Sen. Lankford presses Energy nominee


It took Oklahoma U.S. Sen. James Lankford four tries before he could an answer from David Turk, the President’s nominee to be the Deputy Energy Secretary in a discussion about the future of fossil fuel powered vehicles.

During Turk’s confirmation hearing on Thursday before the Senate Energy and Natural Resources Committee, Sen. Lankford asked a simple question—how many years before we don’t have internal combustion vehicles? Will they be with us “this decade–next decade?”

Turk gave a confusing answer before the Senator said he wasn’t trying to be combative—he just wanted an answer.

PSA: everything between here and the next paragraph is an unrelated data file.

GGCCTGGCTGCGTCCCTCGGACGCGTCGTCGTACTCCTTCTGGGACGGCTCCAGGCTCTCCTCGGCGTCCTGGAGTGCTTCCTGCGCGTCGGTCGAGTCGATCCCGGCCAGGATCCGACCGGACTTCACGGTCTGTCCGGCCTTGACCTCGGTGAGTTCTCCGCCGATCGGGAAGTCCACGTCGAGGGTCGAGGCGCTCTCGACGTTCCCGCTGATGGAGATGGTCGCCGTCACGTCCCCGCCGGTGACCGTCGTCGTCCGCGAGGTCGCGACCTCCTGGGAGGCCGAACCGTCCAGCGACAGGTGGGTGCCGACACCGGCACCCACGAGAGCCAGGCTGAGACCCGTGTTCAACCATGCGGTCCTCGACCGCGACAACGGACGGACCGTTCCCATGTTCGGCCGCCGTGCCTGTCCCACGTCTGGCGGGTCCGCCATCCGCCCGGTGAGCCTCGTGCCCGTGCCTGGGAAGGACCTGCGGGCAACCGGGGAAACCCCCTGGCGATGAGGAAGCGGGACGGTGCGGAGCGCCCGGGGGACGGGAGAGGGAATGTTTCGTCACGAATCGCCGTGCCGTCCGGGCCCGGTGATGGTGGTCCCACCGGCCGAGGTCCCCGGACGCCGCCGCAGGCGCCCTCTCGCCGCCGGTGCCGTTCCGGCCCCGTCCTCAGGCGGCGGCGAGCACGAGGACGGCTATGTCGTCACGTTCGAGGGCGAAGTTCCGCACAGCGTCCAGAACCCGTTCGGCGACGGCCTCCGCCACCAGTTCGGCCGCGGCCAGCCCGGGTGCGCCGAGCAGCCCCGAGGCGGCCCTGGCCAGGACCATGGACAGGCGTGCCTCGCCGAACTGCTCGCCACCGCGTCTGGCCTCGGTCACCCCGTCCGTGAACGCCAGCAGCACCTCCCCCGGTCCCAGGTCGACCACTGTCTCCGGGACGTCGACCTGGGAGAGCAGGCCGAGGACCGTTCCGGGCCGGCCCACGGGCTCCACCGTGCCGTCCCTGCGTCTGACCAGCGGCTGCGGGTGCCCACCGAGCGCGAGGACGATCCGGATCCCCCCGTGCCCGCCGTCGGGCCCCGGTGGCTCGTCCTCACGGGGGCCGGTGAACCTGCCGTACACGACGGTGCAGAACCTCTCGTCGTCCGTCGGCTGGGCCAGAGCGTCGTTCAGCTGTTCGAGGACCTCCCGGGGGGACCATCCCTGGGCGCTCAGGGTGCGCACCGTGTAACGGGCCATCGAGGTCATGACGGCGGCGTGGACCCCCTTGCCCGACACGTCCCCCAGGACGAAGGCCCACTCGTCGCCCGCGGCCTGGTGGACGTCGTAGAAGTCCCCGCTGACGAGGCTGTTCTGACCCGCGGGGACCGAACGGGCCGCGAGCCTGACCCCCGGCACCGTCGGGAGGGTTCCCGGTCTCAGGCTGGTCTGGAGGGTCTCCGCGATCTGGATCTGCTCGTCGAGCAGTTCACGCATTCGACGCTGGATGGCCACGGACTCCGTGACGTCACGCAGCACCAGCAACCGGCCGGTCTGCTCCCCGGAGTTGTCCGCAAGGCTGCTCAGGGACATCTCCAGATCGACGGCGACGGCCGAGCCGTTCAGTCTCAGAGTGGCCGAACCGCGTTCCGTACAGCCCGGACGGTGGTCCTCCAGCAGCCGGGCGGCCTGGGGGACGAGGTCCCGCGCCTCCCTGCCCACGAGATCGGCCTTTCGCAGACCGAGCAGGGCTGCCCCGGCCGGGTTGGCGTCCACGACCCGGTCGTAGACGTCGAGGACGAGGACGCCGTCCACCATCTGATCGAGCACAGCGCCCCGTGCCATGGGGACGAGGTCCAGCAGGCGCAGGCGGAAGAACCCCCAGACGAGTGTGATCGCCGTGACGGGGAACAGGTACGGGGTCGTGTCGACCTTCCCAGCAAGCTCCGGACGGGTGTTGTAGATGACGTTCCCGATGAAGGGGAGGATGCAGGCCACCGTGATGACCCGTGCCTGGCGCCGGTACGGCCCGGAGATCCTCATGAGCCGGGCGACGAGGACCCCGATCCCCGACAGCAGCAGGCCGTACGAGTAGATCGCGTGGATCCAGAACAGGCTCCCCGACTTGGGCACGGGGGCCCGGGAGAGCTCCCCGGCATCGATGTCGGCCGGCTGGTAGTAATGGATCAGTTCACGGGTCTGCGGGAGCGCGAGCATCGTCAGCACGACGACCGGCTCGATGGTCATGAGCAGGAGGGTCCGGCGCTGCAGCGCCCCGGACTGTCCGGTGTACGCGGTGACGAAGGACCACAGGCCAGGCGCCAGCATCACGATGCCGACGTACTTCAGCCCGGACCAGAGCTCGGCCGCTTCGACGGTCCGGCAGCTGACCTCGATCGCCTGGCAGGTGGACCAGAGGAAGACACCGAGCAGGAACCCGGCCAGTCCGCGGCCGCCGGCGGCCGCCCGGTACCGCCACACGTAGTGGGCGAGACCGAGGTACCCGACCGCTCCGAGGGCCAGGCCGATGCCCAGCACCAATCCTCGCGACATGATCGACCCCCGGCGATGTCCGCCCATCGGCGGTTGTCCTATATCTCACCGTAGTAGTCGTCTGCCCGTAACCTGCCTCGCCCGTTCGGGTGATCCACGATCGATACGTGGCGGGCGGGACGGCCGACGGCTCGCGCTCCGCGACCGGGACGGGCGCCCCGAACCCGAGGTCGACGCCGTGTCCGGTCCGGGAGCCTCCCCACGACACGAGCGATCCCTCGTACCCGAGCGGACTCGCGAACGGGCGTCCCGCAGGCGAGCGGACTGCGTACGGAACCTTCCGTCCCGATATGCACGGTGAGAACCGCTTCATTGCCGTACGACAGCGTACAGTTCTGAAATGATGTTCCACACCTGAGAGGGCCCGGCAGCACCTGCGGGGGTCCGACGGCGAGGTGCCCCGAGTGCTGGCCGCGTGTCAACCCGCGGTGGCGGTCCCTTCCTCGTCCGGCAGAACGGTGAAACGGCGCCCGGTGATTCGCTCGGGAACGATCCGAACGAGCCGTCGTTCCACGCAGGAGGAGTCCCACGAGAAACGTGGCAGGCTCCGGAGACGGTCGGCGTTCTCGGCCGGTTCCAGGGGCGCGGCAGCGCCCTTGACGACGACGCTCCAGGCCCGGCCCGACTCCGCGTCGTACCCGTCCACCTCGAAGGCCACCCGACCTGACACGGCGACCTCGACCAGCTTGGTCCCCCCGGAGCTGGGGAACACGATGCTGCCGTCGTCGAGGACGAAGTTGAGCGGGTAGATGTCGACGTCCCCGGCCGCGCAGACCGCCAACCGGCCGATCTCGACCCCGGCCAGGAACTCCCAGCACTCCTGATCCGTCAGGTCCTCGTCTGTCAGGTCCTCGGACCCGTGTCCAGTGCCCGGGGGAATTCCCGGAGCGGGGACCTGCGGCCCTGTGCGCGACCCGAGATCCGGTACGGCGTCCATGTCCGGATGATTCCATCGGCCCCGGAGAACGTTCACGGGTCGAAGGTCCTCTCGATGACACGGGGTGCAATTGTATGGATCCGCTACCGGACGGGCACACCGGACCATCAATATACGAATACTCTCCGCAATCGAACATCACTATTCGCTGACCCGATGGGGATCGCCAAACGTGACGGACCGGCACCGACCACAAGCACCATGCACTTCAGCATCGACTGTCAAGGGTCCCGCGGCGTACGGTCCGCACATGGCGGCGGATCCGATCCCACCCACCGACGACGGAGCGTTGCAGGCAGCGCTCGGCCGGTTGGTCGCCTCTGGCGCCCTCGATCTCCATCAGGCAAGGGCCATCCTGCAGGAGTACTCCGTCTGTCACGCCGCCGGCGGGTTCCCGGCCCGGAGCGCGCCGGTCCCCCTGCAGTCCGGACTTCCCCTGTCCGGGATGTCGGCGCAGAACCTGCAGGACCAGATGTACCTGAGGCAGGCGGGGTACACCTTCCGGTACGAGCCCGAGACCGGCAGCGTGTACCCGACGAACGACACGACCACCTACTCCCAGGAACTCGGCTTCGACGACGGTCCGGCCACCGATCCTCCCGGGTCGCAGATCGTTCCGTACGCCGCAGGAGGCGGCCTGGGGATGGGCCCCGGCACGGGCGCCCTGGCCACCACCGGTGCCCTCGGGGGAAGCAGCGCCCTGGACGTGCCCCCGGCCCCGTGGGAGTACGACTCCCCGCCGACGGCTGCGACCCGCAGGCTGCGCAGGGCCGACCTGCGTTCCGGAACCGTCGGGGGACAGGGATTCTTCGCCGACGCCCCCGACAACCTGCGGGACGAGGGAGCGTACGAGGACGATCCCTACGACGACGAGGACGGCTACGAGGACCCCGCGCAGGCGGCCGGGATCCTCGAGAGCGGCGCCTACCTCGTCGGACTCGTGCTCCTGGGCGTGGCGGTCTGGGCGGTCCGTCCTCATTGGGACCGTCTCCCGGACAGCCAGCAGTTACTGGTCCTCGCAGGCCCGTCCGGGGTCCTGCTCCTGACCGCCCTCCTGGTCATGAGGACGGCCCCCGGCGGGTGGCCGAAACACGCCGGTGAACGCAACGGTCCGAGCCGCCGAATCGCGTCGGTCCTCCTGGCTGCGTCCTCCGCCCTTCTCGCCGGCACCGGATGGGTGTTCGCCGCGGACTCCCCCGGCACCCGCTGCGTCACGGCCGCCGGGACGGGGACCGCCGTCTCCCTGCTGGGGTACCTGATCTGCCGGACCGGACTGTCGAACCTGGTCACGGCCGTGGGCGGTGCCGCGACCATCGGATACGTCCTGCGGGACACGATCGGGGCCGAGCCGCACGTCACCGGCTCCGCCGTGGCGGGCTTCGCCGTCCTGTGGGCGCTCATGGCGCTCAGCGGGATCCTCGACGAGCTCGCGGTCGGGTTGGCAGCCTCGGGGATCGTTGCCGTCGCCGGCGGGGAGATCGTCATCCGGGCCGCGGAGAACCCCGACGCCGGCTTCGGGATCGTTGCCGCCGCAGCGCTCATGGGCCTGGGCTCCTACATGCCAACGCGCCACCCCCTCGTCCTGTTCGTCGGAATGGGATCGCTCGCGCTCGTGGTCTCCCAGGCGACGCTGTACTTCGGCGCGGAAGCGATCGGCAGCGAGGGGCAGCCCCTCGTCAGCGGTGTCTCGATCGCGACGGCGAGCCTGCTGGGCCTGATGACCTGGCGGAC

“Fifteen, 20 years?
“Many many years to come,” finally answered Turk.

Sen. Lankford used the questioning to make a point that Oklahomans and others have concerns that a forced government movement to electric vehicles will especially harm those living in poverty—especially if they are told their gasoline prices “are gonna skyrocket.”

“We can’t make a rapid transition,” explained the Senator. “Folks in my state are very concerned about unrealistic expectations.”

“Makes perfect sense,” answered Turk. “Afford ability is absolute key.”

A final question from the Senator.

“Energy independence—is that a national security issue or a national preference issue?”

“National security,” said Turk.


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